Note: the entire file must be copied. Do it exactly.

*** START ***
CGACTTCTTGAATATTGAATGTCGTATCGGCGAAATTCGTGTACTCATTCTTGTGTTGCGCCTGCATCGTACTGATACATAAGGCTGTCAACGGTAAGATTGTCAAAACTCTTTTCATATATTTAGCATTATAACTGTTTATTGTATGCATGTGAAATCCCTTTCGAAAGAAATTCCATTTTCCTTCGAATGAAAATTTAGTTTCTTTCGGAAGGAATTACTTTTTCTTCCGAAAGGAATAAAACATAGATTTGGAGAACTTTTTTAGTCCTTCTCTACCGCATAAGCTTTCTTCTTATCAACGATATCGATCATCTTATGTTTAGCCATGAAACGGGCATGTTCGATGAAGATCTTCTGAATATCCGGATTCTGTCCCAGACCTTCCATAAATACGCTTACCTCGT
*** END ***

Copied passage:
CGACTTCTTGAATATTGAATGTCGTATCGGCGAAATTCGTGTACTCATTCTTGTGTTGCGCCTGCATCGTACTGATACATAAGGCTGTCAACGGTAAGATTGTCAAAACTCTTTTCATATATTTAGCATTATAACTGTTTATTGTATGCATGTGAAATCCCTTTCGAAAGAAATTCCATTTTCCTTCGAATGAAAATTTAGTTTCTTTCGGAAGGAATTACTTTTTCTTCCGAAAGGAATAAAACATAGATTTGGAGAACTTTTTTAGTCCTTCTCTACCGCATAAGCTTTCTTCTTATCAACGATATCGATCATCTTATGTTTAGCCATGAAACGGGCATGTTCGATGAAGATCTTCTGAATATCCGGATTCTGTCCCAGACCTTCCATAAATACGCTTACCTCGT